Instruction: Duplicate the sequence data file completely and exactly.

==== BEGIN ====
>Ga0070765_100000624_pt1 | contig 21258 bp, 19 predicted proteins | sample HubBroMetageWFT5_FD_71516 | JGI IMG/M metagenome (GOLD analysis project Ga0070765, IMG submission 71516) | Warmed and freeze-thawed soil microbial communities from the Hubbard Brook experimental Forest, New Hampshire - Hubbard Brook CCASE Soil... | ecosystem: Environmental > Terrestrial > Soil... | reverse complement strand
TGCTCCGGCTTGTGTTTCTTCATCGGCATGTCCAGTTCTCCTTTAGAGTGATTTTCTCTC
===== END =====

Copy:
>Ga0070765_100000624_pt1 | contig 21258 bp, 19 predicted proteins | sample HubBroMetageWFT5_FD_71516 | JGI IMG/M metagenome (GOLD analysis project Ga0070765, IMG submission 71516) | Warmed and freeze-thawed soil microbial communities from the Hubbard Brook experimental Forest, New Hampshire - Hubbard Brook CCASE Soil... | ecosystem: Environmental > Terrestrial > Soil... | reverse complement strand
TGCTCCGGCTTGTGTTTCTTCATCGGCATGTCCAGTTCTCCTTTAGAGTGATTTTCTCTC